Thanks to its busy international airport, Sao Paulo is a popular entry point for visitors to Brazil. And yet, Sao Paulo sightseeing doesn’t make it onto many Brazil travel bucket lists.
As I booked my flight to the largest city in Brazil, I wondered, what is there to do in Sao Paulo?
I’ll be honest, I didn’t really want to visit Sao Paulo. I had low expectations of the city, and I was not particularly excited about starting my explorations of Brazil there. In fact, I was kind of dreading it.
But once I arrived, I was amazed to find a vibrant, cheerful and welcoming city with loads to offer visitors! Don’t make the mistake of jumping on the first bus out of town. There are plenty of Sao Paulo attractions to keep you entertained for a few days.
Here are some of the top things to do in Sao Paulo while you’re in the city.
São Paulo is known as the place to see some of the world’s best street art, and nowhere is this more evident than in the bohemian neighborhood of Vila Madalena. The area’s most famous street, and the one where you’ll want to start your explorations, is Batman’s Alley (Beco do Batman).
In this narrow back alleyway, every inch of the walls on both sides of the street (and sometimes even the street itself!) are covered in artwork. It’s an incredible sight!
Every few months, the murals are covered over and replaced with fresh artwork, so there’s always something new to see. The alley is one of the most popular Sao Paulo tourist attractions for Brazilian tourists.
It also attracts vendors who set up their stalls in the hopes of selling trinkets to said tourists. This takes away from the atmosphere a bit and can get in the way of photo opportunities, so I recommend arriving early, around 9am, to beat both the crowds and the vendors.
There’s plenty more street art beyond Batman’s Alley, so take the time to wander and explore the area. The nearby staircase known as Escadaria do Patapio is worth a look, as well as Escadaria das Bailarinas a bit further away.
And while you’re in the neighborhood, don’t miss the chance to taste some of Brazil’s best ice cream at Veganeria! This cute little café also makes some yummy savory treats, such as their torta caponata.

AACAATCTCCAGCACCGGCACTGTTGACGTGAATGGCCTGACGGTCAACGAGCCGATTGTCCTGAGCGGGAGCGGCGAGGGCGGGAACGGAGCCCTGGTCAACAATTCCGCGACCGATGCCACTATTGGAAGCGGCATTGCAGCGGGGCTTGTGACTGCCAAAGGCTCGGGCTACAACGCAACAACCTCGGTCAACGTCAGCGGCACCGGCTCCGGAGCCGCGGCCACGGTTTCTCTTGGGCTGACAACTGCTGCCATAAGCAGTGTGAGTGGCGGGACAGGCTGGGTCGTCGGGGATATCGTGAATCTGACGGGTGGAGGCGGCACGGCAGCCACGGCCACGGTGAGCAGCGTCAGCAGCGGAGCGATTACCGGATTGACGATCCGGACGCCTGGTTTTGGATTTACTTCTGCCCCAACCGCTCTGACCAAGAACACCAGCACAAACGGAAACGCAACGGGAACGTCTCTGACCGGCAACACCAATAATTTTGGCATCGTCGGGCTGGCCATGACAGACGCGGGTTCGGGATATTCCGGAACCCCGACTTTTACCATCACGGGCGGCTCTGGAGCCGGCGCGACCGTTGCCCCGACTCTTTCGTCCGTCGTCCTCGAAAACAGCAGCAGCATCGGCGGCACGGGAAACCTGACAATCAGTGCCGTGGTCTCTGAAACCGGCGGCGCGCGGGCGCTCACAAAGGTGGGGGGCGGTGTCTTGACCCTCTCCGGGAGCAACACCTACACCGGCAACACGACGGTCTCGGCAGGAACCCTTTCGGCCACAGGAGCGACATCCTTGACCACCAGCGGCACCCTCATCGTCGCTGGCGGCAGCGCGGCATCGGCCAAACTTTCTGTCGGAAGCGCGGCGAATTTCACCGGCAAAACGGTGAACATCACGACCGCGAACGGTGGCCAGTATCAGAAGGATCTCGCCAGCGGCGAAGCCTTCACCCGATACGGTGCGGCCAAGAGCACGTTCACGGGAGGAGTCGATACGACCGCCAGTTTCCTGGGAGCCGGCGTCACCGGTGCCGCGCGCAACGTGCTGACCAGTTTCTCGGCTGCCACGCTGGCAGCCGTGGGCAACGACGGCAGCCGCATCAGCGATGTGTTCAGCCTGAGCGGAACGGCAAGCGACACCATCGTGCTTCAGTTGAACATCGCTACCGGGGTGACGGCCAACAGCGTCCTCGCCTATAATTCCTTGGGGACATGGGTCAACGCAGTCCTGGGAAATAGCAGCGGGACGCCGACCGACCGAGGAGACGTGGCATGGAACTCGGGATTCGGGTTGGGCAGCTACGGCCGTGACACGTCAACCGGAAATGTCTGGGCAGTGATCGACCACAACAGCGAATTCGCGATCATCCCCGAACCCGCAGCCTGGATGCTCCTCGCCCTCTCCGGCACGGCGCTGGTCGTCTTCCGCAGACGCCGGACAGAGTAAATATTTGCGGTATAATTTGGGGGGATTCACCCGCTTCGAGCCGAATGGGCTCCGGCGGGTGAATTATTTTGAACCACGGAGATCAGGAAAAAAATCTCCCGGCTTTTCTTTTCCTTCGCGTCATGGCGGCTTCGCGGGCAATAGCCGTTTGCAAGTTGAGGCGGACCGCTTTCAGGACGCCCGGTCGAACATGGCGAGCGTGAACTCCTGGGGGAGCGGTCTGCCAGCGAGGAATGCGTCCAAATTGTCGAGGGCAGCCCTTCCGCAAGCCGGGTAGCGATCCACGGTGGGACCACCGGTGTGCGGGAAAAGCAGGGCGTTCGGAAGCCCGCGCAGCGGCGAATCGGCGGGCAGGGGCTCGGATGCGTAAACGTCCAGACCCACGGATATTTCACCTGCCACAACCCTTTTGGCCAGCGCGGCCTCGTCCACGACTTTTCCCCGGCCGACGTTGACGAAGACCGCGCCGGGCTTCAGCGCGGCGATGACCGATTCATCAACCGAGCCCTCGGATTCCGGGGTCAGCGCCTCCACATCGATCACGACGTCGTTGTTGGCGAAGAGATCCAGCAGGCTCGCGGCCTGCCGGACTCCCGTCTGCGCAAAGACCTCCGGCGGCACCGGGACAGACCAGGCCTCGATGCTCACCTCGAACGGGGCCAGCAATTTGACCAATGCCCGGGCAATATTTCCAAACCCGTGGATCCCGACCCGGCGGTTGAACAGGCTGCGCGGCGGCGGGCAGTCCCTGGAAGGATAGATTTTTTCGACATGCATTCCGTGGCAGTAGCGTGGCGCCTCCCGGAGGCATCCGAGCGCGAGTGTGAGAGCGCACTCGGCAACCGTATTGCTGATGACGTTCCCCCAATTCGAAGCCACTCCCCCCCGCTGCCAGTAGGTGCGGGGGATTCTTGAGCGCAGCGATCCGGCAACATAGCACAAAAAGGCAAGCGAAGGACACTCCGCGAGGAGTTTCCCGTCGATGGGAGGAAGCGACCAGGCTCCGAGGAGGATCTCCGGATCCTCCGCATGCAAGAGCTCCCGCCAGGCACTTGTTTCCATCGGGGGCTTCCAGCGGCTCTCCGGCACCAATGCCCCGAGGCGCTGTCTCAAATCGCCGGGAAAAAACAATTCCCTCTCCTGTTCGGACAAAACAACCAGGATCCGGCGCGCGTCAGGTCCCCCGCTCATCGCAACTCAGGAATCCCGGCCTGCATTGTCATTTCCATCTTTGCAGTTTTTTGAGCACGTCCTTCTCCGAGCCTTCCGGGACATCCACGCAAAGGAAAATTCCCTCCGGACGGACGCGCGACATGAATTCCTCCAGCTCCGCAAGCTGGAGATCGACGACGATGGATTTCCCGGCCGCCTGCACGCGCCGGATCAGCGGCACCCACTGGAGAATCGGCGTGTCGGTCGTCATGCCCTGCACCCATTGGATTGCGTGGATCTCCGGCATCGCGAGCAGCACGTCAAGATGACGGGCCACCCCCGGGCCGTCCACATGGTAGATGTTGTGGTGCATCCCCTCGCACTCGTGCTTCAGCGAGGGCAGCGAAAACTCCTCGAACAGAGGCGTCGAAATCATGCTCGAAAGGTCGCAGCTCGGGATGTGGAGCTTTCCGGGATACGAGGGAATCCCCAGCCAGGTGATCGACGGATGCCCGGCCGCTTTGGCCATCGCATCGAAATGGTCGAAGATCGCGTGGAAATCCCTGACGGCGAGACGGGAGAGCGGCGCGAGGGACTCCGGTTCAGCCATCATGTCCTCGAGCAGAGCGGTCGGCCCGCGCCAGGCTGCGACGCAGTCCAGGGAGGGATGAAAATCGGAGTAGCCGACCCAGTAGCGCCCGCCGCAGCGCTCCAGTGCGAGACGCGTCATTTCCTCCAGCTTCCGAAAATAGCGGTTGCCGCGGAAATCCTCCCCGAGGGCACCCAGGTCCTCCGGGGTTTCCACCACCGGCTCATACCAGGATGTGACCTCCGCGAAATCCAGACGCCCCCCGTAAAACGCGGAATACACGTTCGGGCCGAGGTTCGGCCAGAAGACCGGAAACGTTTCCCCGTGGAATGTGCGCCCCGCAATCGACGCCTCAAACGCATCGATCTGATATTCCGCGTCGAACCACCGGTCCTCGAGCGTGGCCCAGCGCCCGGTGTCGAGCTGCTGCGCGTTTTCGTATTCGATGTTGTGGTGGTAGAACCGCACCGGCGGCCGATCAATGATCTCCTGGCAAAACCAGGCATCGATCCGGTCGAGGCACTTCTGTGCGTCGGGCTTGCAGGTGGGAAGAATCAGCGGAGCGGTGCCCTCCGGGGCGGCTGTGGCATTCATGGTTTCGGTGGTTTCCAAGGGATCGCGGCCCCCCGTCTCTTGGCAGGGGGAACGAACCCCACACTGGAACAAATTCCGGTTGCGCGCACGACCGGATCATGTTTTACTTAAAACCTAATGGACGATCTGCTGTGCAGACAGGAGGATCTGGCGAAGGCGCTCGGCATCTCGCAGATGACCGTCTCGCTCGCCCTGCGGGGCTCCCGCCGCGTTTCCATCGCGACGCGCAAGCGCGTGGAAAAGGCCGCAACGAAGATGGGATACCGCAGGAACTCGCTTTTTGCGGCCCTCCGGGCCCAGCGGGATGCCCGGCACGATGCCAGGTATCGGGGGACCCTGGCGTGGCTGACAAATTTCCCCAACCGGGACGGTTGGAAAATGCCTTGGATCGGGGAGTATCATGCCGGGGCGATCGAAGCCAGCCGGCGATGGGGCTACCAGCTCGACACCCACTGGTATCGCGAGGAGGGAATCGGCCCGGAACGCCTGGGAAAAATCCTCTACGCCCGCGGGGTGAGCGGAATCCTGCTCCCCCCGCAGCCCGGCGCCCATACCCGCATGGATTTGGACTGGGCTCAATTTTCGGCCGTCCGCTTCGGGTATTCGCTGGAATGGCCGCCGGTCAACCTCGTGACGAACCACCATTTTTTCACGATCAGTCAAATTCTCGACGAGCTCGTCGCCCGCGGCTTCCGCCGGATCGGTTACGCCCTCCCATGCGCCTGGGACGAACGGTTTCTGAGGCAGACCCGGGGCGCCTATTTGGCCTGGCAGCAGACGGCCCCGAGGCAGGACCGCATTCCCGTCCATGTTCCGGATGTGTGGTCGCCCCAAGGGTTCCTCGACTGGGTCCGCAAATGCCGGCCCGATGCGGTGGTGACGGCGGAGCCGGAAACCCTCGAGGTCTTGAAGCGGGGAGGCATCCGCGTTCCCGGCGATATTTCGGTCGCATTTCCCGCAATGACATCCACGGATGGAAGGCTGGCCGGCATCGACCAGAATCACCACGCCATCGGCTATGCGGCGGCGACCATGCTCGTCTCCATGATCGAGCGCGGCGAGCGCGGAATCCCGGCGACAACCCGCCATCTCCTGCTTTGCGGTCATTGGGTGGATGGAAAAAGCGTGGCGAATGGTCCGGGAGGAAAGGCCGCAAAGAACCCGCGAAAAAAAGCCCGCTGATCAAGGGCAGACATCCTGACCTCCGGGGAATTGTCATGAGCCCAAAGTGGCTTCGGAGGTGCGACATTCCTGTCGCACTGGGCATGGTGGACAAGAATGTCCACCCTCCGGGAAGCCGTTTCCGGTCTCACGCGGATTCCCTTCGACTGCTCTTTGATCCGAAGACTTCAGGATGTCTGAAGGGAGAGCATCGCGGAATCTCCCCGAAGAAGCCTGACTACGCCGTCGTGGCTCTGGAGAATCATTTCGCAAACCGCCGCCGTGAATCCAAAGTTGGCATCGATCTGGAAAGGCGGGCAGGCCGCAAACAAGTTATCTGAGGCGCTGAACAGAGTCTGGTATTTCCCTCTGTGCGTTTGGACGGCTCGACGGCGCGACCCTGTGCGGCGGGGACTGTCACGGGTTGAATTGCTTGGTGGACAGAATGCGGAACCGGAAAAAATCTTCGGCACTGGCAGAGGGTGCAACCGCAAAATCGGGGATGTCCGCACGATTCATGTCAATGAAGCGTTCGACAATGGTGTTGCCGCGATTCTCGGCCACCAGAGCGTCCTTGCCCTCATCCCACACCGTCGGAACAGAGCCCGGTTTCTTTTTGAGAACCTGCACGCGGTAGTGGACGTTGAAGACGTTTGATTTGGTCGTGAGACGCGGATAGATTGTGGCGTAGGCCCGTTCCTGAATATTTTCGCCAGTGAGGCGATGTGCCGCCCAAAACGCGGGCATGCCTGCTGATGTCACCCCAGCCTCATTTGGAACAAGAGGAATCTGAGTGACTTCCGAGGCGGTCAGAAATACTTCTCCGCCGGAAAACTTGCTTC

If you’re in town on a Sunday, the Paulista Avenue is a Sao Paulo must see. During the week it’s clogged with traffic, but every Sunday until about 4pm the avenue is closed to cars and is taken over by cyclists and pedestrians out for a stroll, along with every type of street performer you can possibly imagine.
From ballet to heavy metal, you will see and hear it all on the Avenida Paulista. It really is one of the top experiences not to miss in São Paulo. If you’re here at lunch time, stop in at Loving Hut or one of the many other vegan-friendly restaurants on Rua Augusta, just off the Avenida near the Consolação metro station.
Even if you can’t time your visit to be there on a Sunday, it’s still worth coming to check out the Museu de Arte de São Paulo (MASP), considered to be the city’s best art museum. And that’s saying something, because São Paulo has a LOT of museums! Entry is free on Tuesdays and Thursdays after 5pm.
There are also lots of art galleries, theaters, pubs, bookstores and more on the Avenida and surrounding streets. The area around Consolação is the hub of São Paulo’s gay nightlife, and the Avenida is the scene of the largest gay pride parade in the world! It takes place every year during the Corpus Christi holidays, which are usually in late May or early June.
The SESC, or Serviço Social do Comércio, is a private institution that works to improve the lives of workers in the tourism, commerce and services industries. One way they have gone about this is by renovating an old factory building and turning it into a cultural center, known as the SESC Pompeia.
While the exhibitions, performances and other cultural happenings at the center are primarily intended for São Paulo state workers in the relevant sectors, most of the activities there are open to the general public. It’s worth checking out the program to see what events are planned during your stay.
Ibirapuera Park is a large green space south of the city center that includes many public buildings and monuments within its grounds. For example, here you’ll find the Planetarium, the Museum of Modern Art, and the Afro-Brazil Museum.
Designed by famous Brazilian modernist architect Oscar Niemeyer and landscape artist Roberto Burle Marx in 1954, Ibirapuera has become the most visited park in South America, and it’s also one of the largest. Admission to the park is free, and it’s open every day from 5am to midnight, although visiting after dark is not recommended.
Museu do Futebol
Soccer is practically a religion in Brazil, and this soccer museum housed inside one of the country’s oldest, most traditional soccer stadiums helps convey to outsiders just how much the sport means to Brazilians.
A brief tour of Pacaembu Stadium is included in the entrance ticket for the museum. The 15 rooms of the museum itself cover Brazilian soccer as well as every World Cup tournament in the history of the sport. A special room is dedicated to Brazil’s disastrous World Cup defeat by Uruguay in 1950 – a collective memory that still haunts Brazilian sports fans to this day.